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Thoughts on Silicon Valley Bank And New Federal Depositor Backstop

By Trust Company of the South


On Friday, March 10, the FDIC took over SVB Financial Group, more commonly known as Silicon Valley Bank. The 40-year-old bank had become the 16th largest bank by asset size in the United States and had specialized in lending to venture capital and tech-related companies.

In the weeks leading up to Friday, many of SVB’s tech customers had been withdrawing deposits to address their own cash needs. Because of these withdrawals, SVB was forced to liquidate a portion of its bond portfolio, and because of last year’s run-up in interest rates, these bonds were sold at a substantial loss, resulting in a need for SVB to raise capital. Unfortunately for SVB, this news resulted in additional deposit withdrawals and the company could not survive.

There was a lot of speculation this weekend about the SVB depositor situation and the potential for knock-on effects on the broader banking system. Late Sunday, regulators took control of another financial institution, Signature Bank, and then announced a major new program to fully protect all uninsured US depositors. Here is what we know so far:

  • While SVB equity and unsecured debt holders will not be rescued, 100% of FDIC-guaranteed deposits will be available on Monday, March 13.
  • Additionally, all of SVB’s non-guaranteed deposits (about 90 percent of total deposits) will also be available on Monday.
  • Similarly, depositors at Signature Bank, which was closed by New York state regulators, will also have access to their deposits on Monday.
  • The Federal Reserve and the US Treasury have created a new funding mechanism to offer full protection of all uninsured deposits in the United States. The new Bank Term Funding Program allows financial institutions to borrow from the Fed for up to one year and receive par value for Treasuries, agency debt, mortgage-backed securities and other qualifying assets pledged as collateral. In a statement, the Fed indicated that it did not anticipate that it would be necessary to draw on these backstop funds. In addition, the Fed eased lending terms for banks via the discount window.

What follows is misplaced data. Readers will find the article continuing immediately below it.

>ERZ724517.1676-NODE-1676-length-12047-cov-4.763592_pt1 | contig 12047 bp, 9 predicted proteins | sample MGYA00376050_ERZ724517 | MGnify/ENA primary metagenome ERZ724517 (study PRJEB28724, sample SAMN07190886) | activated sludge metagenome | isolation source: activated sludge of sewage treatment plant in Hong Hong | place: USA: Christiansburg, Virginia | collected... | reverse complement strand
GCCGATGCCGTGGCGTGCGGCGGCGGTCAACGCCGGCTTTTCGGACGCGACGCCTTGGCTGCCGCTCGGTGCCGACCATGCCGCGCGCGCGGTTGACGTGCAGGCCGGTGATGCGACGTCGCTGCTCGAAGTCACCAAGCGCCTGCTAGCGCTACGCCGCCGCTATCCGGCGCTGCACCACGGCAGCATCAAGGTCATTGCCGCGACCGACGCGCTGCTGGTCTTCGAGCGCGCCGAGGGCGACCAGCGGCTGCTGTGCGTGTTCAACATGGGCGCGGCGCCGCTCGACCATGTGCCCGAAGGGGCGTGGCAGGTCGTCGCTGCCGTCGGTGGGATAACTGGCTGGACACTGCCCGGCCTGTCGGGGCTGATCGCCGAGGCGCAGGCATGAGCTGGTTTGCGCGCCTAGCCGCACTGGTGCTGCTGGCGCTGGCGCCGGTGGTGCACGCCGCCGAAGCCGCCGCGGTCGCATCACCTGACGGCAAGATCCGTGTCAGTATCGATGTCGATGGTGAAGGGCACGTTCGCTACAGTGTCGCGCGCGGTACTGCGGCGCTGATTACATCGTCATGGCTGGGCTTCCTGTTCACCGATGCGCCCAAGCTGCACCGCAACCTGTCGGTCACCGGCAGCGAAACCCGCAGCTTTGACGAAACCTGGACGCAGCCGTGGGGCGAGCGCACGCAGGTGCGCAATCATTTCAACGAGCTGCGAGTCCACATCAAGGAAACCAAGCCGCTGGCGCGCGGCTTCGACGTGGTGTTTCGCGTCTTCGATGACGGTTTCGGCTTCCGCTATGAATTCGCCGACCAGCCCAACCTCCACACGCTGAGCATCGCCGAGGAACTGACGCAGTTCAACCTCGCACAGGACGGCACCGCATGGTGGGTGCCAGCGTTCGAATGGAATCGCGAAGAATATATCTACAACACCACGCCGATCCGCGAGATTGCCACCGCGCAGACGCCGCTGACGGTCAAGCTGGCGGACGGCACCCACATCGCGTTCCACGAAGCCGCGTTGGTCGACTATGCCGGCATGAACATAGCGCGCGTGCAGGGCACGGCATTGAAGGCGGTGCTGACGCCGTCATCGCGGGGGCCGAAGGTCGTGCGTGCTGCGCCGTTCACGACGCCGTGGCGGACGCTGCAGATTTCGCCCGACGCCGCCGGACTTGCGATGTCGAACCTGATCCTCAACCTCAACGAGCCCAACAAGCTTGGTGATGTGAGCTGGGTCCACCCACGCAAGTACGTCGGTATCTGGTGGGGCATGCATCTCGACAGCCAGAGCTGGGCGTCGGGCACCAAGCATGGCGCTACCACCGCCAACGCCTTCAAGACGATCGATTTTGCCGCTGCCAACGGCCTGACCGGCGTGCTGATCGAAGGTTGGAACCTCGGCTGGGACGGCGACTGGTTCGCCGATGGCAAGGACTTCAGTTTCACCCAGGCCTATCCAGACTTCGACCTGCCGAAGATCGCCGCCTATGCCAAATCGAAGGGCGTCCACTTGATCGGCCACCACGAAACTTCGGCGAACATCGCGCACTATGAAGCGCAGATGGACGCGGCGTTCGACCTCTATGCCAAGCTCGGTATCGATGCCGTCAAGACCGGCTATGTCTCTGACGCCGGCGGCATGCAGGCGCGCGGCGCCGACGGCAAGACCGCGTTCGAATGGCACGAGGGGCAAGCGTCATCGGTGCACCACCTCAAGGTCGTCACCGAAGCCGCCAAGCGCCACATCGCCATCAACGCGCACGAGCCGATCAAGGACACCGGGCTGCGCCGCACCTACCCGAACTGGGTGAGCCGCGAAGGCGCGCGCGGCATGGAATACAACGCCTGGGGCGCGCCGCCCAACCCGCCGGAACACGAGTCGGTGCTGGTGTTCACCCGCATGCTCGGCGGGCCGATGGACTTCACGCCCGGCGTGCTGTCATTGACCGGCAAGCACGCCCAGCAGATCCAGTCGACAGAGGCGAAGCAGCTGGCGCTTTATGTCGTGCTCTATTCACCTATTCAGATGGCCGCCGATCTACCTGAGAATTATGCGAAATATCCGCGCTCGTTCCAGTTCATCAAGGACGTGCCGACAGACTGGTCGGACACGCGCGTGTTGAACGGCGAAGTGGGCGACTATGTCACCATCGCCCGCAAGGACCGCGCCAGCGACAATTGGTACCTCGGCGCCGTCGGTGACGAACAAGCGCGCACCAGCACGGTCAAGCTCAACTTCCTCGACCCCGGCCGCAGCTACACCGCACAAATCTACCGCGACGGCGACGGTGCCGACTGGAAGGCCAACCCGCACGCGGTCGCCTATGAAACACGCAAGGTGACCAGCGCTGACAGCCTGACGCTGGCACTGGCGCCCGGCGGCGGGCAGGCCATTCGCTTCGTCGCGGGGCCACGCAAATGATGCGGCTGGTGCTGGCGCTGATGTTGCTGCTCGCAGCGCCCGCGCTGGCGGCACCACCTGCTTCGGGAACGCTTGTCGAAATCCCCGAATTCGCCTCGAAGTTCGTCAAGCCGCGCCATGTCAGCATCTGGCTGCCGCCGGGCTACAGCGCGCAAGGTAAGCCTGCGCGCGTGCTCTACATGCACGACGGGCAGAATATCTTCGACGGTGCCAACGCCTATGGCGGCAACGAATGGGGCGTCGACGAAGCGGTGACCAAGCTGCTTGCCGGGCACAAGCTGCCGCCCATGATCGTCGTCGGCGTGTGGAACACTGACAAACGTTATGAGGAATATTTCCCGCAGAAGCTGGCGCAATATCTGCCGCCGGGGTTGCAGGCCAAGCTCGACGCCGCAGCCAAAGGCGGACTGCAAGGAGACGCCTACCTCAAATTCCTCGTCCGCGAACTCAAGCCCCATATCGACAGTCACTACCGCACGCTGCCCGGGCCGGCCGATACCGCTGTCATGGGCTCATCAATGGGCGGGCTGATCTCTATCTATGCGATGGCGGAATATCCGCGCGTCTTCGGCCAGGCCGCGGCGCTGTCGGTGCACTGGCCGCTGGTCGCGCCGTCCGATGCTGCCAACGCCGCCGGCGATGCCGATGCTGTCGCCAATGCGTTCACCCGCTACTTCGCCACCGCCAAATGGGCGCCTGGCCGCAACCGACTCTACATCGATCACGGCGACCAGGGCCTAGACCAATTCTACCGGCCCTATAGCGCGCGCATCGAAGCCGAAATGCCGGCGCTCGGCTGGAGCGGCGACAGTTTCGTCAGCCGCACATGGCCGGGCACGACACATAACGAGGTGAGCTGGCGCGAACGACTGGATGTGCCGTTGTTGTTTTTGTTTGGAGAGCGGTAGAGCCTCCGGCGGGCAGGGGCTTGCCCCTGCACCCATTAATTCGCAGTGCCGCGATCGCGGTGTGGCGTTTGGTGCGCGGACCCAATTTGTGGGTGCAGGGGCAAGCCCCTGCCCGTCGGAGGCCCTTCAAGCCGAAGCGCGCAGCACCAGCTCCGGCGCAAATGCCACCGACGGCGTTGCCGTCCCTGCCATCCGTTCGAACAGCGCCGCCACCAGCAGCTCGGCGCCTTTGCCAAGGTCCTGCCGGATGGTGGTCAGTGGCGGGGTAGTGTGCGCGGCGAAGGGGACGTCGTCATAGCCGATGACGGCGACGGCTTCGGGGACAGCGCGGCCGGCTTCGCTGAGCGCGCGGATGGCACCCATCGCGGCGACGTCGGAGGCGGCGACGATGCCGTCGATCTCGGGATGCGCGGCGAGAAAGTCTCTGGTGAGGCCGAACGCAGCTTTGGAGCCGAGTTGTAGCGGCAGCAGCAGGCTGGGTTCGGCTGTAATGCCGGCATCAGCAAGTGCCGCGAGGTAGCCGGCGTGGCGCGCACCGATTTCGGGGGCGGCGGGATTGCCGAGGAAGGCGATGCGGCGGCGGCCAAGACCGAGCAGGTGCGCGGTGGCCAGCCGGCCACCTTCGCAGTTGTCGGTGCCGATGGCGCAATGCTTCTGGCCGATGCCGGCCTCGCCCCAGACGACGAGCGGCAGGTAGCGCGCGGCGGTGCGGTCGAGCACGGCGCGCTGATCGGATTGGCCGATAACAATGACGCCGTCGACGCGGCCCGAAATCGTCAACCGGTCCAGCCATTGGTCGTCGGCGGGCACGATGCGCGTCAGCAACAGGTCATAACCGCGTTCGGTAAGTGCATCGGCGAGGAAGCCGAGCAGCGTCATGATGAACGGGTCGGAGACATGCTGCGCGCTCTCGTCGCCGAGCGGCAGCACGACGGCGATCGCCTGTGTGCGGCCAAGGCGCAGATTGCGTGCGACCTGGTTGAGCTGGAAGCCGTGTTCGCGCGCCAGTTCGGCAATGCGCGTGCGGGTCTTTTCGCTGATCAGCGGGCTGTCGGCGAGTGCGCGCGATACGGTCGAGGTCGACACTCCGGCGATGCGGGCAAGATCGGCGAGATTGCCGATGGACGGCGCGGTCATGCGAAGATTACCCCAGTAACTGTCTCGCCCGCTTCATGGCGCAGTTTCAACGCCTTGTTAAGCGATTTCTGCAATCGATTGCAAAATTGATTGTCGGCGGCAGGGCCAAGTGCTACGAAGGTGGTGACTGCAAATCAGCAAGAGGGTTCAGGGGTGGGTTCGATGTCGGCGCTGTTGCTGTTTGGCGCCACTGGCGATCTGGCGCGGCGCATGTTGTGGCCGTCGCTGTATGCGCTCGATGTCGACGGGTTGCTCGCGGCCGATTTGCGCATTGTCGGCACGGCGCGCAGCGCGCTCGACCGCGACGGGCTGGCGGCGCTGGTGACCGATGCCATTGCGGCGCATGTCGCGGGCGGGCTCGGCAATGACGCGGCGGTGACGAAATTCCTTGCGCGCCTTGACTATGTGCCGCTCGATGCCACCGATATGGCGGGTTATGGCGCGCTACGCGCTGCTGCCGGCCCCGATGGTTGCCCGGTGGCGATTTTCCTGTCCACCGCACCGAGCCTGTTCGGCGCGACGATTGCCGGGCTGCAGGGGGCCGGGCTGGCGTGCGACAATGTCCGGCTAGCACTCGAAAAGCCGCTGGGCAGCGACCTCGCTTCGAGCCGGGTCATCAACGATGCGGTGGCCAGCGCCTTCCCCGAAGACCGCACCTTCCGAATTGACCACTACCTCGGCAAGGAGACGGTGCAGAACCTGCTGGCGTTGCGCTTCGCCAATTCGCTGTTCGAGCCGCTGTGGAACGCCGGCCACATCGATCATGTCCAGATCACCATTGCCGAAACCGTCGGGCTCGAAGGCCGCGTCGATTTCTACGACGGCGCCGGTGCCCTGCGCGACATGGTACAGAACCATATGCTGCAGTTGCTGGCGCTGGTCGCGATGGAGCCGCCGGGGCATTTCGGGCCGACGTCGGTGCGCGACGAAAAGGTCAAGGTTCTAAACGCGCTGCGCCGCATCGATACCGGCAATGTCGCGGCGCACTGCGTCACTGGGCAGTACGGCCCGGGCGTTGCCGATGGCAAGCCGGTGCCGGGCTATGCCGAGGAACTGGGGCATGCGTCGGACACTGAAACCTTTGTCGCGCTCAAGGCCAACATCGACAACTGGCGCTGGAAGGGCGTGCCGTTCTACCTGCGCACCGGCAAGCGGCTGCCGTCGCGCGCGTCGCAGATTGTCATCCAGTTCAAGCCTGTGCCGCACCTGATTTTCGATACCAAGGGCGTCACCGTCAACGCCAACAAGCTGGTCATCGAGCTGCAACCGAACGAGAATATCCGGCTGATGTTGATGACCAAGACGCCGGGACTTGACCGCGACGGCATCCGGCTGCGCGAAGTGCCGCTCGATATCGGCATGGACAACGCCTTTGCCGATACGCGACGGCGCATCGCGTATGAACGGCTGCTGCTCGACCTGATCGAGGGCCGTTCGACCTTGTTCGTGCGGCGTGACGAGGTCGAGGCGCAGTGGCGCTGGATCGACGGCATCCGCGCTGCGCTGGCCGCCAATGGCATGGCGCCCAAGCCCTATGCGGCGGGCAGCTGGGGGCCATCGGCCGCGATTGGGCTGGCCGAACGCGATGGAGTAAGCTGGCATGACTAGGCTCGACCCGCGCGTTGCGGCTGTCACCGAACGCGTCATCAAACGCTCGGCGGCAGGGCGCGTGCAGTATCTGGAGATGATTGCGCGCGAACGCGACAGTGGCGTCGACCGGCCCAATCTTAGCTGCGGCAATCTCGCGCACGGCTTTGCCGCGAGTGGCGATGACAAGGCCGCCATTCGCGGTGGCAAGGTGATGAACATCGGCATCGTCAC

• The new Bank Term Funding Program appears to be designed to prevent additional banks from having to crystallize Treasury portfolio losses caused by higher interest rates.
  • The FDIC is holding an auction today, Sunday, March 12, that could result in a corporate acquisition of SVB’s remaining assets and liabilities and would effectively conclude that particular matter entirely.

As this relates to the broader banking system, we observe that the SVB failure is quite unlike what happened during the Great Financial Crisis in that this was not a banking credit default; it was an insolvency brought on by forced selling of discounted long-term Treasury bonds. This is an important distinction. During the Great Financial Crisis, fears over crumbling credit related to the housing market impacted all financial institutions and extended to money market mutual funds, one of which, the Reserve Primary Fund, could not meet its obligations. That is not what this is.

Less is known at this time about the events leading up to the Signature Bank failure, though Signature counted a number of cryptocurrency companies as customers and had been pulling back from that industry.

As this relates to Trust Company of the South, there is zero impact on the money market mutual funds in our managed client portfolios. While money market mutual funds are investment products and are therefore not explicitly guaranteed by the FDIC, the Blackrock fund employed by Trust Company invests at least 99.5 percent of its total assets in cash, US Treasury bills, notes and other obligations issued or guaranteed by the US government.  Therefore, even if this were a corporate credit crisis, the BLF FedFund would be unaffected.

For Trust Company clients with alternative investments in managed portfolios, there could be small exposure to SVB through venture capital managers who invested in companies which banked with SVB, although at this time we are not aware of material direct exposure, especially after the combined actions of the Federal Reserve and the US Treasury.

We continue to monitor the situation carefully and we will provide updates as necessary. Please do not hesitate to reach out with any questions.

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